I have served in a number of positions at a variety of levels both in the LDS Church and in the Boy Scouts of America. I currently serve in the BSA as chairman of the district camping and outdoor promotion committee; although, I have served in unit, council, district, and regional positions. I think I have sufficient experience with both the LDS Church and the BSA to offer an informed and experienced opinion on the interaction of the two organizations.
The BSA was founded in 1910 and the LDS Church jumped into sponsoring BSA units in a big way in 1913. Since that time, the BSA program has officially been the activity arm of LDS young men in the United States. Over the decades following those early days, Scouting flourished throughout the United States.
But things have changed for both the BSA and the LDS Church over the past four decades. Scouting is still a very strong movement in the U.S., but the percentage of American young men that participate has been trending downward for some time. And while the LDS Church promotes the BSA program as the activity arm of the church’s young men, most LDS sponsored units approach the program in a mediocre way at best.
As I attend leadership meetings of adult BSA volunteers, it seems that the average age of this corps has grown over the past few decades. In fact, we are frequently bringing men and women back into the same positions in which they served well 20 years ago. Although I have been an adult volunteer for two and a half decades, I’m one of the young bucks in many of these meetings.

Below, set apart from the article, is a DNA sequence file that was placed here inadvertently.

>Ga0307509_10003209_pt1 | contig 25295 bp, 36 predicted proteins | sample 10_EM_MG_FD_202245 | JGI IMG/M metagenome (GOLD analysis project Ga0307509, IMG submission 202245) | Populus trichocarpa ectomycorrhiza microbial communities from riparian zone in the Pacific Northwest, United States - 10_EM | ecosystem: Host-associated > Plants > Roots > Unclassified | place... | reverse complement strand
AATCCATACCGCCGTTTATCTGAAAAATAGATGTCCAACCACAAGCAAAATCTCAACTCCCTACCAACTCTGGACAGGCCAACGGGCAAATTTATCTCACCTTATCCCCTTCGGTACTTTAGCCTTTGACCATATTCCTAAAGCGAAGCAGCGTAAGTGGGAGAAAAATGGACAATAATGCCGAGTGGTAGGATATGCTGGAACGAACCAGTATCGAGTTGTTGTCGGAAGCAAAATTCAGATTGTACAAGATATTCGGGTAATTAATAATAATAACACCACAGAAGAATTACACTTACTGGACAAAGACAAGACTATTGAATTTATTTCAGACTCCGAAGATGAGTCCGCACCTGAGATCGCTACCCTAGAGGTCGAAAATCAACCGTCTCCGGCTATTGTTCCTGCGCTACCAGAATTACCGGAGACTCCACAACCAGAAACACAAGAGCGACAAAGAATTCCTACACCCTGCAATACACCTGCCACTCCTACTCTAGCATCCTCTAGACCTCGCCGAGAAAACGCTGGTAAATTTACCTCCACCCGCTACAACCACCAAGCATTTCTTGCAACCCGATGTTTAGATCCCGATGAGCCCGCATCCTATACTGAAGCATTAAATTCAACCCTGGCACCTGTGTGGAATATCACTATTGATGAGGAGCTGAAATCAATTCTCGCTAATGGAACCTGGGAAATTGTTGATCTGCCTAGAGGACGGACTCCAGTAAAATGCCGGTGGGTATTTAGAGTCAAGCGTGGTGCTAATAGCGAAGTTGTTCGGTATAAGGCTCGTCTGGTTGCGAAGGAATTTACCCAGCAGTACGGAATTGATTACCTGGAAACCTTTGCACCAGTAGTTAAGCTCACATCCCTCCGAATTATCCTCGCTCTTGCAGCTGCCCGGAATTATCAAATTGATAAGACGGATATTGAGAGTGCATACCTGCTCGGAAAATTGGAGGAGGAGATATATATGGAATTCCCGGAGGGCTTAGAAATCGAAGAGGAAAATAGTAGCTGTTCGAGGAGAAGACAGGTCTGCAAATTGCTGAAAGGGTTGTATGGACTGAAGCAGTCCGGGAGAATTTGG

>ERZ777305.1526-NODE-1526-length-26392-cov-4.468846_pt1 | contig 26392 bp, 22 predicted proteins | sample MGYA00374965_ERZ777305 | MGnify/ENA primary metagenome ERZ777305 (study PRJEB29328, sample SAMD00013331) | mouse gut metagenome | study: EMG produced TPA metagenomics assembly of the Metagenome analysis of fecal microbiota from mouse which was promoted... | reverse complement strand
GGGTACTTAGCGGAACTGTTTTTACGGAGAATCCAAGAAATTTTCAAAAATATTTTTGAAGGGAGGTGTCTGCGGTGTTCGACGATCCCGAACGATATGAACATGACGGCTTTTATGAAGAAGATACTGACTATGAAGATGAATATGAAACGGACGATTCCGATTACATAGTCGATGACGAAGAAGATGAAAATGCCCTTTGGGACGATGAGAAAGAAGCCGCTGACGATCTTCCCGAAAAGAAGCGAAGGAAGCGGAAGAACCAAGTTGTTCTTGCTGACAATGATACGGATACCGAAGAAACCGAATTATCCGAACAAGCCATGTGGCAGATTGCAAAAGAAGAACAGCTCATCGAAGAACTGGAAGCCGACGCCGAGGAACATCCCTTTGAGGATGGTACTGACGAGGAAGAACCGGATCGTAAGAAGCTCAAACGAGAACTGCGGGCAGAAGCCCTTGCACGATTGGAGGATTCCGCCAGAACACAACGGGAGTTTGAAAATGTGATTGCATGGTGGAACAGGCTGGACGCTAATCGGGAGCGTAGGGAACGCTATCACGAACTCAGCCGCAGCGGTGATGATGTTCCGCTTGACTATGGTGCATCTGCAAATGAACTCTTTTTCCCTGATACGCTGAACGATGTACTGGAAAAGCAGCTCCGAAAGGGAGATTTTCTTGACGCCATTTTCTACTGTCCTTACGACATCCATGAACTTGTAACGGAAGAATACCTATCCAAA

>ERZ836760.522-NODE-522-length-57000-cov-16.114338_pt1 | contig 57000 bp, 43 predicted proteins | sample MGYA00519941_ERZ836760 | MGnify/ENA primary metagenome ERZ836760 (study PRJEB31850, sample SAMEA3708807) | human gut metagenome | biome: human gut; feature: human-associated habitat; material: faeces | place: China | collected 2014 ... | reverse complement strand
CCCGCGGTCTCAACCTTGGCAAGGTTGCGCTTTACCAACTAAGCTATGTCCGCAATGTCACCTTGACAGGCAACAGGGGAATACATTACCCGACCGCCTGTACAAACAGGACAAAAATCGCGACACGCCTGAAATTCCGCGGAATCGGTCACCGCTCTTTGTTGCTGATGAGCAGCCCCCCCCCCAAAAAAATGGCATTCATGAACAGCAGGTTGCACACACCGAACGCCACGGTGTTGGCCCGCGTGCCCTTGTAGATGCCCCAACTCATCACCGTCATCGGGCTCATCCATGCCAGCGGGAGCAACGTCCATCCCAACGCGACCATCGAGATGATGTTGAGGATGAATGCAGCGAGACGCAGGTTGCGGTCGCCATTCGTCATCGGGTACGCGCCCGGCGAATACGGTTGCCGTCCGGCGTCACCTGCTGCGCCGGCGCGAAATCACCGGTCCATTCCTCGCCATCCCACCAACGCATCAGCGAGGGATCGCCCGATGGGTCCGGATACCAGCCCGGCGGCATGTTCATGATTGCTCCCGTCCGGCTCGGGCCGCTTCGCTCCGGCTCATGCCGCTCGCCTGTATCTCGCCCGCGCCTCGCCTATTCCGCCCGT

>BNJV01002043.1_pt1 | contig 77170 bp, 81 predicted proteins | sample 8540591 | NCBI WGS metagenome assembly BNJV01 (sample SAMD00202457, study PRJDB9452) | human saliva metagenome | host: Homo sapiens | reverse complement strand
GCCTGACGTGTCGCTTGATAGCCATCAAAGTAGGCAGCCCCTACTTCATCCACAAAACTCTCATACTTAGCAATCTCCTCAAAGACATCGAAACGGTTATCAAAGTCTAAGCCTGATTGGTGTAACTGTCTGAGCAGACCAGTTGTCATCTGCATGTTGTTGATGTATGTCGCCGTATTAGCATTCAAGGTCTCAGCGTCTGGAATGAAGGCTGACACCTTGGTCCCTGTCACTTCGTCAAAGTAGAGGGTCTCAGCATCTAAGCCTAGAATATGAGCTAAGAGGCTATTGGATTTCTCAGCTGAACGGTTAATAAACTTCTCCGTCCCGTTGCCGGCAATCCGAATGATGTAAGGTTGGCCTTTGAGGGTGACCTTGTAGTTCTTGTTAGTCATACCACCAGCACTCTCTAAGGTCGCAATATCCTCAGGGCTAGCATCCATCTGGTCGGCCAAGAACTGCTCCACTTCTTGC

As I live in an area where most units are sponsored by the LDS Church, one of the constant laments bandied about is the low level of commitment local LDS leaders have with respect to the BSA program. Many people seem genuinely mystified by this. But having been on many sides of the issue, I think I understand.
Perhaps the major factor at play here is the general decline in civic engagement throughout our nation that I noted in this post. It’s not just the Boy Scouts that are experiencing declining participation trends. This is general in civic groups of all types. In my post I took a quick look at the complex reasons behind this trend, which include an increasingly mobile society, decline in acceptability of single-sex organizations, TV, the Internet, expanding entertainment and athletic opportunities, and even societal diversity. I mentioned that people born after 1945 are far less civic minded than those born in the generation before them.
Frankly, these are factors that churches and civic organizations can only marginally slow down. They cannot stop them, so they must ultimately learn to deal with them if they are to remain viable.
Some of the research to which I referred in that post found that people today are far less willing to dawn special uniforms that denote their involvement in civic organizations. Up through the 50s and even into the 60s, boys craved to wear Scout uniforms. Today? Not so much. It is now an uphill struggle to get boys into uniforms, although, uniforms are actually more affordable than they used to be in real terms.
I can say from experience that local LDS Church leaders have a lot of responsibilities. Sometimes they can feel like the guy they used to have on the Ed Sullivan Show that would spin plates atop long sticks. He’d get four or five plates spinning, and then he’d have to go back and spin the first few before he could put up another one. He was constantly running around keeping plates spinning so that none would crash to the floor. With so many responsibilities, many of which are classed as top priority, it can frankly be difficult to give the Scouting program the focus it needs to function properly.